The Norwegians have previous...
"The film that is so funny that it was banned in Norway!"
Which was of course Life of Brian...
Previous out of the ecliptic missions (eg Ulysses) have used Jupiter to do the perpendicular bit. You aim your craft to go over one of Jupiters poles instead of round its equator. Cassini has used Titan in the same way to swap between orbits in the ring-plane of Sautrn and inclined orbits.
Shades of the Cambridge guided busway. When it started there were five bus companies going to use it, but by the time it opened that had reduced to two via mergers and takeovers. Some of the documents had apparently been updated by search and replace as it was eventually announced that "Whippet, Stagecoach and Whippet" would be running services from day one...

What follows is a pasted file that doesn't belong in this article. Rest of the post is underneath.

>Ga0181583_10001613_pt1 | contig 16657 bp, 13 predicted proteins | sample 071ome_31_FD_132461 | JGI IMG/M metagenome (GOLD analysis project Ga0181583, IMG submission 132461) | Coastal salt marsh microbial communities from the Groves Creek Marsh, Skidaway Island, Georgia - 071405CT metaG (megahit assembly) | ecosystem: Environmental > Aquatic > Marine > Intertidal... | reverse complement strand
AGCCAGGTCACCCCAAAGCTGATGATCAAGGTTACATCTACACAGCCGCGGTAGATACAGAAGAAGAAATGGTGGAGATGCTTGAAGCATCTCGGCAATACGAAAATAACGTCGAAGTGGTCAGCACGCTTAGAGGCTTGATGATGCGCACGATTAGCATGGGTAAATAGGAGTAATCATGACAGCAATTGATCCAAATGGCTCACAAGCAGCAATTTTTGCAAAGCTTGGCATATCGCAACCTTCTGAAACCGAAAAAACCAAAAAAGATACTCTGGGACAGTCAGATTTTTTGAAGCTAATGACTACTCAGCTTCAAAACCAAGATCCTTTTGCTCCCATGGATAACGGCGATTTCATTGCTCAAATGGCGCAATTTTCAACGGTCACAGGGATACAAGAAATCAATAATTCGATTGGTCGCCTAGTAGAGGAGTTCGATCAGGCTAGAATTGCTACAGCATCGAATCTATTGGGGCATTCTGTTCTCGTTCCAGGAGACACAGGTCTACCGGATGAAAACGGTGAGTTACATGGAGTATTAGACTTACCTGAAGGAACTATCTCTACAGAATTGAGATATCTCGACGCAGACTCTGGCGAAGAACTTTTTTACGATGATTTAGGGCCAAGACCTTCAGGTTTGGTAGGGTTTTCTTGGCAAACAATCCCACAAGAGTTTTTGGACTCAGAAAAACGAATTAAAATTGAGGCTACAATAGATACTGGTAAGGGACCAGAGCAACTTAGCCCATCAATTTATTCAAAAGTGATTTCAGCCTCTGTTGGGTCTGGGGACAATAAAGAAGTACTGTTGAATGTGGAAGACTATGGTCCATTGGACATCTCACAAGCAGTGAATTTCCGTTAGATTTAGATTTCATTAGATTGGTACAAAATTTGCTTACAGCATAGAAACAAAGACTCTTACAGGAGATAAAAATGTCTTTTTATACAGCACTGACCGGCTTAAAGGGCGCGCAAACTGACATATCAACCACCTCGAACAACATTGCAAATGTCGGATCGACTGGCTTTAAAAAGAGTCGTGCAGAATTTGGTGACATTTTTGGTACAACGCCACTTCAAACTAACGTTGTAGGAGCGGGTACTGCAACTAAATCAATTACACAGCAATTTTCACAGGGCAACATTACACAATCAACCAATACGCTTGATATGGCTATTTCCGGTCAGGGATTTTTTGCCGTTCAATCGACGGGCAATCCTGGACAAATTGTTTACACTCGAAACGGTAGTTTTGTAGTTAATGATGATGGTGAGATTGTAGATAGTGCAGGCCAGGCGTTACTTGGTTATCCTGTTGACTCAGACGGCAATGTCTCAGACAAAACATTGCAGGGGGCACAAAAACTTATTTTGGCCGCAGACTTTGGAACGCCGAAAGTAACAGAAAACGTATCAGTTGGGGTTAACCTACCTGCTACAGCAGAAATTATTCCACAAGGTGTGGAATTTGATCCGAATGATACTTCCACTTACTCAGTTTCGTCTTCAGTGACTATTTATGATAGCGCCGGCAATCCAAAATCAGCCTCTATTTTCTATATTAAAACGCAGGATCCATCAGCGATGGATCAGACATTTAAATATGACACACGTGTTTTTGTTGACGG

Re: Must be a techie...
The original phrasing used though implied it was eight track carts, not reel to reel on which the number of tracks would have been invisible to a journo of Mr Robinsons calibre. He would (probably) however have recognised the more common eight track due to their widespread use in radio studios where, with the tape being an endless loop, they were favoured for not needing to be rewound after every use. And I first encountered them professionally 35 years ago...
Re: Must be a techie...
"At least Robinson got the number of reels on the tape machine correct."
No he didn't. Eight track used an endless loop and only one reel...
Re: Pliers cause pain
The maintenance department at the ITV station I was employed by contemplated getting a calibrated mat so they could measure EHT voltage by how far their summer student jumped every time he got a shock...
Re: 2014 DX110
Usually means that after it was discovered and its orbit worked out, they've gone back to old photographs of the relevant area of sky and found a previously overlooked trace.
A law firm with the name Selachii?
I'd be inclined to use them just for their sense of humour.